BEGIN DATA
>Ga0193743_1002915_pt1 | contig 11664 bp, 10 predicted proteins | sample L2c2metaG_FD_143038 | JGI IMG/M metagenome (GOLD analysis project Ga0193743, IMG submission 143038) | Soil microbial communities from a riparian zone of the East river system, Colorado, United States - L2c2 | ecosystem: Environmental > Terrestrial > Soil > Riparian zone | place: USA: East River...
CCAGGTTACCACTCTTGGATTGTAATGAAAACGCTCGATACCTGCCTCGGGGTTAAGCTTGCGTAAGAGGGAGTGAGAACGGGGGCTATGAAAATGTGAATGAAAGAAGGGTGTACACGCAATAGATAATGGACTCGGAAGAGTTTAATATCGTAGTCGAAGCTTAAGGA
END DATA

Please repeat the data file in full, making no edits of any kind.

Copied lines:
>Ga0193743_1002915_pt1 | contig 11664 bp, 10 predicted proteins | sample L2c2metaG_FD_143038 | JGI IMG/M metagenome (GOLD analysis project Ga0193743, IMG submission 143038) | Soil microbial communities from a riparian zone of the East river system, Colorado, United States - L2c2 | ecosystem: Environmental > Terrestrial > Soil > Riparian zone | place: USA: East River...
CCAGGTTACCACTCTTGGATTGTAATGAAAACGCTCGATACCTGCCTCGGGGTTAAGCTTGCGTAAGAGGGAGTGAGAACGGGGGCTATGAAAATGTGAATGAAAGAAGGGTGTACACGCAATAGATAATGGACTCGGAAGAGTTTAATATCGTAGTCGAAGCTTAAGGA